It's simply not your average racing simulator.
Although racing games had already existed before the inception of Gran Turismo, all of them had a combination of over-the-top, arcade driving physics aimed for casual players who wanted to play for fun. Then, in 1998, the first iteration of Gran Turismo was introduced worldwide and shook the video game industry due to the unprecedented amount of cars and tracks, and most importantly, the driving physics, something all gamers were never ready for since most of them were so used to arcade-style driving physics.
Ever since the first Gran Turismo was released, the franchise has become the racing standard, with the slogan “The Real Driving Simulator” on every copy and iteration since 1998. However, it is not just the true-to-life driving physics the game possesses. One of the features the franchise is most well-known for is the sheer number of cars and tracks that players can collect and race of multiple real-life and fictitious tracks across the globe. This idea also stems from Mr. Yamauchi's dream because he wanted the players to drive the cars they never driven or could even afford in real life. He and his development team, Polyphony Digital, reached out to multiple car manufacturers for doing a joint collaboration with them by re-creating a car virtually inside-out, from the exterior as well as the interior and even the smallest of details some players won't even notice. Big name brands such as Porsche, Lamborghini, Audi, and many other more are included in the game. With over 1,000 cars and 70 tracks to choose from, other racing games have yet to match Gran Turismo's unprecedented numbers of cars and tracks, not even Forza's Motorsport series, Gran Turismo's main competitor (sorry Xbox fans, Gran Turismo is PlayStation exclusive only).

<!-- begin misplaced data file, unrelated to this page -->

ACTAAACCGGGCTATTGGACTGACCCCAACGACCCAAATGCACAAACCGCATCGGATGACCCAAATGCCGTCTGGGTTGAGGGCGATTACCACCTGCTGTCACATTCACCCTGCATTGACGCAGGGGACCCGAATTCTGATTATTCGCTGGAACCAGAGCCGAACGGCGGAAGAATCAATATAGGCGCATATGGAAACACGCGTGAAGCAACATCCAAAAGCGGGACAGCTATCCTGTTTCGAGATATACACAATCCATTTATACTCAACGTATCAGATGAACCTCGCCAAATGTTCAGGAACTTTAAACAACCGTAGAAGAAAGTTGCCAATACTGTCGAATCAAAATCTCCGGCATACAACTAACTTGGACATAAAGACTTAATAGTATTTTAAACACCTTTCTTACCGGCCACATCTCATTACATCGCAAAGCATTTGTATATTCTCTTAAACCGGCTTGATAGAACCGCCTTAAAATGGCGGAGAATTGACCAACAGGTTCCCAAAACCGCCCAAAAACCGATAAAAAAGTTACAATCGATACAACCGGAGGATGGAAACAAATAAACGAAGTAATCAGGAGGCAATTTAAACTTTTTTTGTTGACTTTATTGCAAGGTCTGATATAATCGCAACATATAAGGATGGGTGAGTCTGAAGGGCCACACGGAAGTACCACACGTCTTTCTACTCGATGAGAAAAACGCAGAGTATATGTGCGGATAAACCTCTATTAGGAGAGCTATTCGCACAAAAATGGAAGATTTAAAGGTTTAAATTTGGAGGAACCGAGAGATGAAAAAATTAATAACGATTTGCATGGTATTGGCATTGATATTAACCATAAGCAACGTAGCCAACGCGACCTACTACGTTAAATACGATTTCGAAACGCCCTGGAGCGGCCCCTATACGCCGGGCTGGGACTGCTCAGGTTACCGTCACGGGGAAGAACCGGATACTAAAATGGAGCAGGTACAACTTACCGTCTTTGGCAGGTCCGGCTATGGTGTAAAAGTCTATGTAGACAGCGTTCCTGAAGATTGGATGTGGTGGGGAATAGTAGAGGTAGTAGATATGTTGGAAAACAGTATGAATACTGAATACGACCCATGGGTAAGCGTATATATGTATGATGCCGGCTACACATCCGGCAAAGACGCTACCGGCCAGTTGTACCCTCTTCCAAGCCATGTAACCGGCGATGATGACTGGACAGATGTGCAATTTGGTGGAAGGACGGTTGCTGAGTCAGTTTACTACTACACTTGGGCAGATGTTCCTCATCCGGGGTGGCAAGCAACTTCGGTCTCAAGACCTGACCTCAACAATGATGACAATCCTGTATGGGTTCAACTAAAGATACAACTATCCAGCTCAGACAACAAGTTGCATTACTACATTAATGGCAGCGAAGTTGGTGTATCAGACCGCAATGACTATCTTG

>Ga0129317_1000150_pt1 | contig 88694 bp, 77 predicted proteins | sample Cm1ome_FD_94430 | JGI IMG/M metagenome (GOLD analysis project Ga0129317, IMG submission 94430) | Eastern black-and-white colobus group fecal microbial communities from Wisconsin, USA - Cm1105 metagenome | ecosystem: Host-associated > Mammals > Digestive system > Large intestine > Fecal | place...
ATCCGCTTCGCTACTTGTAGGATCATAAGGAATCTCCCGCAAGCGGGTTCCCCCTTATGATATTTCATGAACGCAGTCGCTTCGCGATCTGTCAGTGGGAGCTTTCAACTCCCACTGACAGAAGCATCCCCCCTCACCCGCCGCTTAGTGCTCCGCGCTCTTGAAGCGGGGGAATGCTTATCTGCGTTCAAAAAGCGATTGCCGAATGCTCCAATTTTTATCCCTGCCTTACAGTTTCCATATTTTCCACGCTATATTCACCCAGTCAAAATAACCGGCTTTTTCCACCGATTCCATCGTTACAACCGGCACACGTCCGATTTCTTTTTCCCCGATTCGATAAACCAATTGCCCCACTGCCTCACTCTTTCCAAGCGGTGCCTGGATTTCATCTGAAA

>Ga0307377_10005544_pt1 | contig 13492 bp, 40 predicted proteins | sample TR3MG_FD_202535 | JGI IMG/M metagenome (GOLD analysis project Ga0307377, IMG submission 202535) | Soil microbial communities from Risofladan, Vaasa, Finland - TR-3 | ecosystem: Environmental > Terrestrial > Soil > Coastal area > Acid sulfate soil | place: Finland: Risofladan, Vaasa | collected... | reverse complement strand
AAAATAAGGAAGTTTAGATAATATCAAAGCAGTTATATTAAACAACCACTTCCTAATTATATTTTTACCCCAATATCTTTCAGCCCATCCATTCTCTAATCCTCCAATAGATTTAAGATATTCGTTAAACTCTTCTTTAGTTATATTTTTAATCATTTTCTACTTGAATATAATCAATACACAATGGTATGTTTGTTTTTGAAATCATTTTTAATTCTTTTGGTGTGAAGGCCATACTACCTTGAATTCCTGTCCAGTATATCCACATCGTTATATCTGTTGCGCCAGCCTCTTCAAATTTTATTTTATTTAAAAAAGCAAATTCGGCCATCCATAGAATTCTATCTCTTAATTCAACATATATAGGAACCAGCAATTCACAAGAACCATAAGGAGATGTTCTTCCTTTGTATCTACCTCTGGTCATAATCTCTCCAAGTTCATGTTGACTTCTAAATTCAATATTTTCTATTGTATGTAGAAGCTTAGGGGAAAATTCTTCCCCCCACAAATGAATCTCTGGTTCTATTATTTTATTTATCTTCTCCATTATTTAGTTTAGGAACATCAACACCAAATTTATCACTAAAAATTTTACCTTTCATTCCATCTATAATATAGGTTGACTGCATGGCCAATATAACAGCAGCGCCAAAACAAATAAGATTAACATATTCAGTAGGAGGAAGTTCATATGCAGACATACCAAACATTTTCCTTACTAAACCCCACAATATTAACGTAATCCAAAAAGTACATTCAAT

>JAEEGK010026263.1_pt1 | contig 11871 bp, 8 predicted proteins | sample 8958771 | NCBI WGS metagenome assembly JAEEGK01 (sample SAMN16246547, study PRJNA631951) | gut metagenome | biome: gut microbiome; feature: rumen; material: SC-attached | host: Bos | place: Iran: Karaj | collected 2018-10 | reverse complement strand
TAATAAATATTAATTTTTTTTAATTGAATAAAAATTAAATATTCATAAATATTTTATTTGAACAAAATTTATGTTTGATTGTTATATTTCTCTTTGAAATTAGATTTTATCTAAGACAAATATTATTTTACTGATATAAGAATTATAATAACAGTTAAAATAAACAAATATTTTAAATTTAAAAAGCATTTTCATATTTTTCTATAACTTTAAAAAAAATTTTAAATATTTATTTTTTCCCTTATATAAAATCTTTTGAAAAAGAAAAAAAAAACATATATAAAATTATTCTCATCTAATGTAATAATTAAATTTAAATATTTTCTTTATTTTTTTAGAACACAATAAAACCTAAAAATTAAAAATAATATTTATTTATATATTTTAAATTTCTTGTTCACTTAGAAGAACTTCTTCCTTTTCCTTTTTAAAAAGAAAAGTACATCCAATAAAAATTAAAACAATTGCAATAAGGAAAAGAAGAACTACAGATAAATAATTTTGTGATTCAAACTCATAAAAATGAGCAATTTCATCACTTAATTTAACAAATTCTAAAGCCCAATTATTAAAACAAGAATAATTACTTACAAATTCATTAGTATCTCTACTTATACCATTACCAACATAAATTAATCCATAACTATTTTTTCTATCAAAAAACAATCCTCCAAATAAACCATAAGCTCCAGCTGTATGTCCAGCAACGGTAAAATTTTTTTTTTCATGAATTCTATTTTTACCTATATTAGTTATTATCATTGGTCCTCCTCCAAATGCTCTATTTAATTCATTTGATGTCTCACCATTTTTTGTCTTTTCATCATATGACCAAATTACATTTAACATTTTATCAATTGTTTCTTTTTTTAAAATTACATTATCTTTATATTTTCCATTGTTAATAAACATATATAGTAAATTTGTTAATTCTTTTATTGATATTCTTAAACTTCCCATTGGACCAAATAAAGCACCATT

In an attempt to gain more exposure for the franchise, Polyphony Digital collaborated with Nissan in 2008 to offer Gran Turismo players to compete with other players virtually for a once-in-a-lifetime opportunity to become a real-life professional racecar driver. Although the program became defunct in 2016, the idea carried on to Gran Turismo Sport, a spinoff from the major series where it departed from the roots (vast collection of cars and tracks) to focus on the competitive side of racing. In other words, Gran Turismo Sport has fully embraced the world of Esports and pits players against at least 10 others, with the tournaments being officially sanctioned by the FIA, the governing body of motorsport and road safety.
While the game was praised for blurring the lines between virtual and reality, other critics blasted the game for departing its roots and increased emphasis on multiplayer mode rather than single-player mode. Nevertheless, it still remains the racing standard and it did bring in a lot of new players because they learned a lot in terms of driving and racing techniques and etiquettes.
In response to the criticism, Polyphony Digital CEO Kazunori Yamauchi took the criticism seriously and promised that in the upcoming Gran Turismo game (titled GT7), he will emphasize more on the single-player experience more than multiplayer experience, something most of the longtime fans desired for so long, and that the next iteration will be a combination of the series' past, present, and future. Speaking of the past, a lot of nostalgia has been thrown into Gran Turismo 7 where the RPG-styled main menu is totally reminiscent to that of Gran Turismo 4's. If you're interested, feel free to check out Gran Turismo 7 announcement trailer which is scheduled to release sometime in 2022 for PlayStation 5. We cannot simply wait to see what's in store from the next iteration, but we can assure you that Gran Turismo 7 will raise the bar even higher in terms of being “The Real Driving Simulator”.